Review by Cortney of My Nerdy Pony
I found Stanley & Iris a few months ago while searching for something to watch on Netflix- I’m sure alot of you know how frustrating it is. The movie sat in my queue for a long time because the premise didn’t sound too exciting: a romantic drama about a widowed, working class mom who finds love with an illiterate man.
I finally sat down and gave it a try, and although I don’t think this movie is a must-see, I believe die-hard De Niro fans may find his performance enjoyable.
Stanley & Iris is a romantic drama about Iris King (Fonda), a recently widowed mother of two, and her budding relationship with Stanley Cox (De Niro), a hard-working yet illiterate man. She works at a baked goods factory, and he works in the factory’s cafeteria. Throughout the movie Iris mourns the loss of her husband while juggling a hectic family life, and Stanley tries to overcome his illiteracy by having reading and spelling sessions with Iris.
There’s plenty of character development for both Stanley and Iris, and by the end of the movie I felt that I knew each character very well. Iris is a thoughtful and kind woman, and she tries to be cheerful even though her family life is hectic and her dead-end job barely covers the bills. Stanley is smart, hard-working, and a Daddy’s boy. His scenes with his father are very heartwarming, but this movie wants to show that Stanley is also a tough guy. There’s a few scenes where he cops an attitude and a wide-eyed Iris lets him walk away and cool off. Sometimes their scenes reflect the typical Hollywood romance where a couple experiences friction in the relationship but eventually they work it out and become happy again.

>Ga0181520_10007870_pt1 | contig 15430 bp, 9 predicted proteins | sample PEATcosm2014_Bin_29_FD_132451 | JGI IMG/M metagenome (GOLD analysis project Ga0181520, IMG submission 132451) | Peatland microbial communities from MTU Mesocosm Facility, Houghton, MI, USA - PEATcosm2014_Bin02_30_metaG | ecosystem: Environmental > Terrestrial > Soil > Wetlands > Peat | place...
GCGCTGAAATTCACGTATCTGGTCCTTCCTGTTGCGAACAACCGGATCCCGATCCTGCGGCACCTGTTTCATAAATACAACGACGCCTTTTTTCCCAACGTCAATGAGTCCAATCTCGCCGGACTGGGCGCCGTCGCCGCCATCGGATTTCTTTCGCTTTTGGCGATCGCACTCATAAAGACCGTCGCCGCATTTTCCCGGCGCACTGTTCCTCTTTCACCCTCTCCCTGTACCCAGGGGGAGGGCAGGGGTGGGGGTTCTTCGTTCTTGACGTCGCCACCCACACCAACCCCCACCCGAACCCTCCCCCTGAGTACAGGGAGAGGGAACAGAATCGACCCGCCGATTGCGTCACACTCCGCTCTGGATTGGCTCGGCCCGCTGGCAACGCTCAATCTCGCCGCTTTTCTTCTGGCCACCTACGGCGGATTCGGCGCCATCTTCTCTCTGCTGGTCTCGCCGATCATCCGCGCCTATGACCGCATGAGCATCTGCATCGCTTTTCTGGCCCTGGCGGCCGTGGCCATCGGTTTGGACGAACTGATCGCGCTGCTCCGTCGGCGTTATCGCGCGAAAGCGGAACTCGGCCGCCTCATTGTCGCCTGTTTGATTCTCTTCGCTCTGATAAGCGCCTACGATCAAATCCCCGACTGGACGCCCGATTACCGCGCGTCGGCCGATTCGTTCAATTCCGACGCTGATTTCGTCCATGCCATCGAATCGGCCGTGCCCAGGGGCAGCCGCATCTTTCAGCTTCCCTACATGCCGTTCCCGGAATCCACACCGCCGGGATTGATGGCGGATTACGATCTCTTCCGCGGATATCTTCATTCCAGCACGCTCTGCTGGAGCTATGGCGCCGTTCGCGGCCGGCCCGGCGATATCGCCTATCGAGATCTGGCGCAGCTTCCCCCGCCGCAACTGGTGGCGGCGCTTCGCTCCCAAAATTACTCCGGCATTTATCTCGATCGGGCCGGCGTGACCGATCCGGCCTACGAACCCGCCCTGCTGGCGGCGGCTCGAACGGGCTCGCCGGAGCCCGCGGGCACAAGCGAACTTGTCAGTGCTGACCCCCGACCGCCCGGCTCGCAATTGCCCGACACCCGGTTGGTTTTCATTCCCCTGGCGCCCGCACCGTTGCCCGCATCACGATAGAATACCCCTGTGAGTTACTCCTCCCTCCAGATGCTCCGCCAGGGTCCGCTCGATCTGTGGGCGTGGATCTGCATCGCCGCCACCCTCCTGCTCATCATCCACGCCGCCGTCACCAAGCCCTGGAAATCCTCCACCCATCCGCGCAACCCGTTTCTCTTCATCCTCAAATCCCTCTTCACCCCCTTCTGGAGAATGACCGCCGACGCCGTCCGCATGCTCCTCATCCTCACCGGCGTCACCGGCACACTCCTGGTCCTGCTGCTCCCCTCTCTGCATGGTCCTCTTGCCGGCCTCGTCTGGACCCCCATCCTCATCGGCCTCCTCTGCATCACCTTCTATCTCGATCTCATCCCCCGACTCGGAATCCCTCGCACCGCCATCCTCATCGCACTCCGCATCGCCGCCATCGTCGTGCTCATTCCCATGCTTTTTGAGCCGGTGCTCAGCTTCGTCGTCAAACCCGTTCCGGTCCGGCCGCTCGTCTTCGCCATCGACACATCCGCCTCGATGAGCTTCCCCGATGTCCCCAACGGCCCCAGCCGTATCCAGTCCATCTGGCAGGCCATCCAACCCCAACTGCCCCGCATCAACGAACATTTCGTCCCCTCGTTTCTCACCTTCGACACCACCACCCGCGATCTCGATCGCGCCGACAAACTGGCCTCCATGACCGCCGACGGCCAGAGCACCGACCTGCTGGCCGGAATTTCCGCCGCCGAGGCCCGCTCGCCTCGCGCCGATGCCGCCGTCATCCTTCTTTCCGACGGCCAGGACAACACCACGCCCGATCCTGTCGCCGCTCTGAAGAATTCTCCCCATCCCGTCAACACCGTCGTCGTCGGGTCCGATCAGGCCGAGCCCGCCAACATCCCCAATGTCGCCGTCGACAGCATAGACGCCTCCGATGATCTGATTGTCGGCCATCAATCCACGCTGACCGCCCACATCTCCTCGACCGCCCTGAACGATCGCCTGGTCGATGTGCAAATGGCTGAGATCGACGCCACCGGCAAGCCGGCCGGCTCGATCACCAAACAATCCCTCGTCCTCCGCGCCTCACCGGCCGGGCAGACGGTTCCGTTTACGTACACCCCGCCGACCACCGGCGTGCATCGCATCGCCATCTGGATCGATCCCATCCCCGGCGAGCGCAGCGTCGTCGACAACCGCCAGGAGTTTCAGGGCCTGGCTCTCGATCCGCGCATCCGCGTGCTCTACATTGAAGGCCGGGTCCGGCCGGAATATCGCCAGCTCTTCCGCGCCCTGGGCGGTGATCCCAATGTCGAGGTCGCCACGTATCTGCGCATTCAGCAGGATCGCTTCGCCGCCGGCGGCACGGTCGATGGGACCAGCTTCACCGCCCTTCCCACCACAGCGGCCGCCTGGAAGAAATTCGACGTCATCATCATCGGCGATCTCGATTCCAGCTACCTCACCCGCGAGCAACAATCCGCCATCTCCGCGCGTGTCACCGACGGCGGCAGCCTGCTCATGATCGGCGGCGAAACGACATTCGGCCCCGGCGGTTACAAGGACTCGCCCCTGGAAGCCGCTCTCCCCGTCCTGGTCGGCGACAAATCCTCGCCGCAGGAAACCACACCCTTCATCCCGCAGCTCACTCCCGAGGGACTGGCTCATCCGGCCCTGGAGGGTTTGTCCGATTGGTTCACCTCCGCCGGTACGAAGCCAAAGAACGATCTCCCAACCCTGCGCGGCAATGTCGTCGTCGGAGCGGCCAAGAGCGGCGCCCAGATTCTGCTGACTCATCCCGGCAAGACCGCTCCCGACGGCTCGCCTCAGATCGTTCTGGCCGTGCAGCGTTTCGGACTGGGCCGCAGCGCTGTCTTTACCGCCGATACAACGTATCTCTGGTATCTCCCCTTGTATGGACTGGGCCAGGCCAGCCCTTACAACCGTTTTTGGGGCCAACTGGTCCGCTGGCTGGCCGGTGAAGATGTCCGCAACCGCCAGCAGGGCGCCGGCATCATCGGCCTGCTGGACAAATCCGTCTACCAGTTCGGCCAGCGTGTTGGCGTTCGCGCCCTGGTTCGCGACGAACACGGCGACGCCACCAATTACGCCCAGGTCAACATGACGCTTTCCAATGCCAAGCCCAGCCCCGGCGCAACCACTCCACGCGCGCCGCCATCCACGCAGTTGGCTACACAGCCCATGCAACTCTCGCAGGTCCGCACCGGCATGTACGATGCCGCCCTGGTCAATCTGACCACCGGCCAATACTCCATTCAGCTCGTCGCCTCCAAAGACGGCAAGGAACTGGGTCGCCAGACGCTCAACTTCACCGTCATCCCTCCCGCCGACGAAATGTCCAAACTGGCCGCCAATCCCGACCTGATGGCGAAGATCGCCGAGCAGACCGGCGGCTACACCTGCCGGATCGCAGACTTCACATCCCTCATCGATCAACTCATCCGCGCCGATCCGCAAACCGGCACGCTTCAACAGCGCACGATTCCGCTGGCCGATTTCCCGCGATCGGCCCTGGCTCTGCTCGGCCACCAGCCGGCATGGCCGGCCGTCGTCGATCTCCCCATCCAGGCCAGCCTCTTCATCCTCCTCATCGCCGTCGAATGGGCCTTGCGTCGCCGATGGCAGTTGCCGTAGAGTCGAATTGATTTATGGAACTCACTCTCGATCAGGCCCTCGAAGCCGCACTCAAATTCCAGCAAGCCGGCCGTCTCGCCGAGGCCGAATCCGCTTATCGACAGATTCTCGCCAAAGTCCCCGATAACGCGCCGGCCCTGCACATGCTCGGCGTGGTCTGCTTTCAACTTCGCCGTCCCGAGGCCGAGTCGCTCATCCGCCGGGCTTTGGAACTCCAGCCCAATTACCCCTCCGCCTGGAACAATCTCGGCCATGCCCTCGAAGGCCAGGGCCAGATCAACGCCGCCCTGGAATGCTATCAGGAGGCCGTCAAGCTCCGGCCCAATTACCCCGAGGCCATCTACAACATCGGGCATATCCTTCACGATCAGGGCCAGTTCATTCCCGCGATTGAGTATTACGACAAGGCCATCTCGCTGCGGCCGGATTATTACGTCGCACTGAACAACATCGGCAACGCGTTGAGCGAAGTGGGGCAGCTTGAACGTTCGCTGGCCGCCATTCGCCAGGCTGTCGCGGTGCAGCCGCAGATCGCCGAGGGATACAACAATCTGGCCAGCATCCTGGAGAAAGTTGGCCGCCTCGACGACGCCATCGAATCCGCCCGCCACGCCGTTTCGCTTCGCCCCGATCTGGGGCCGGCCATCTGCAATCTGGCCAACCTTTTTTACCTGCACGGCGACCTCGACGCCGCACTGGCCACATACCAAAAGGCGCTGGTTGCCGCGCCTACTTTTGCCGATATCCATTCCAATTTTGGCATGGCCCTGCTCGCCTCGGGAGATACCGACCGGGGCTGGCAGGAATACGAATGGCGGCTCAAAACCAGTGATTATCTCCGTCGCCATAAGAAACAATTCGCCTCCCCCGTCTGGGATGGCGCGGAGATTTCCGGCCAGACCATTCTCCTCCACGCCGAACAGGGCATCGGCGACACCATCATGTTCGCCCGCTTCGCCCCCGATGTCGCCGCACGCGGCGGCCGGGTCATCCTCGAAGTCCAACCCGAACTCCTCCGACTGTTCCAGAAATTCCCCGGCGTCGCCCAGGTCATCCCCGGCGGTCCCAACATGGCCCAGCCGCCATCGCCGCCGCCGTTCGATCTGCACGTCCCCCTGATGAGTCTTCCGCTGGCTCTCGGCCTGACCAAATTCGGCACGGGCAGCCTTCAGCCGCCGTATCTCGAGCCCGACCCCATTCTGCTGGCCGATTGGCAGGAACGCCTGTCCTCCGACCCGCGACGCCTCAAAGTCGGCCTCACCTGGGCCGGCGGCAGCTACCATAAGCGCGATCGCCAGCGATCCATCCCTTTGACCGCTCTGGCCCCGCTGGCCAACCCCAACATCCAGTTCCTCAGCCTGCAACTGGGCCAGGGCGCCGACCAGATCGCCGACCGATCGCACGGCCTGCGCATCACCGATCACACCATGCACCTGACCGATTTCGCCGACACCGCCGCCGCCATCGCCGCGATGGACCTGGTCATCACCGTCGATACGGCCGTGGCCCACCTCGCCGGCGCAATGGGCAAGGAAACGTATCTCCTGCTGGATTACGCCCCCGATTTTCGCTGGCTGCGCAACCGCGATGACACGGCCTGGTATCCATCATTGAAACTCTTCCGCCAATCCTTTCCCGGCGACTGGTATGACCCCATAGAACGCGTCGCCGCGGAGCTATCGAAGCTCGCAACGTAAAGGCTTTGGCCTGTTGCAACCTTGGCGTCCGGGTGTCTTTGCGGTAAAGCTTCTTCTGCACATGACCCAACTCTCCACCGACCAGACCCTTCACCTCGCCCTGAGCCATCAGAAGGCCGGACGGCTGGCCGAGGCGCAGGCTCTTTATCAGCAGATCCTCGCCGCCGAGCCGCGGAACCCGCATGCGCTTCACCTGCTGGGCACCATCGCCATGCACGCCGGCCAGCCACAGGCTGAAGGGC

This movie makes a strong effort to address various issues such as illiteracy, education, women in the workplace, and family unity. However, the movie also tries to insert a romance, and it just didn’t work for me. The relationship between Stanley and Iris was very depressing, even though it was supposed to be a happy time for both of them. Both of the characters have their own struggles, and they spent their time together talking about their struggles. I remember only a couple of scenes that were light hearted and suggested Stanley and Iris were a good match. I got the impression that this movie wanted to be realistic and avoid showing a perfect relationship; unfortunately, this movie took us to the other extreme and now we have two miserable people who are trying to find happiness in the other person rather than finding happiness within themselves.
I enjoyed watching Fonda and De Niro together. They gave really good performances even though the plot seemed to force a relationship between their two characters. I think both actors stepped in and made good use of their body language to make their relationship seem more believable.
I’m pretty sure no one talks about this movie during a ‘What’s Your Favorite De Niro Movie?’ conversation, and this movie probably got lost in the shuffle when you consider it’s 1990 release. Goodfellas was released in late 1990, followed by De Niro’s other popular films, such as Cape Fear (1991), A Bronx Tale (1993), Casino (1995), Jackie Brown (1997), etc. I’m sure people would rather look at those films as some of his best work and quietly skip over Stanley & Iris.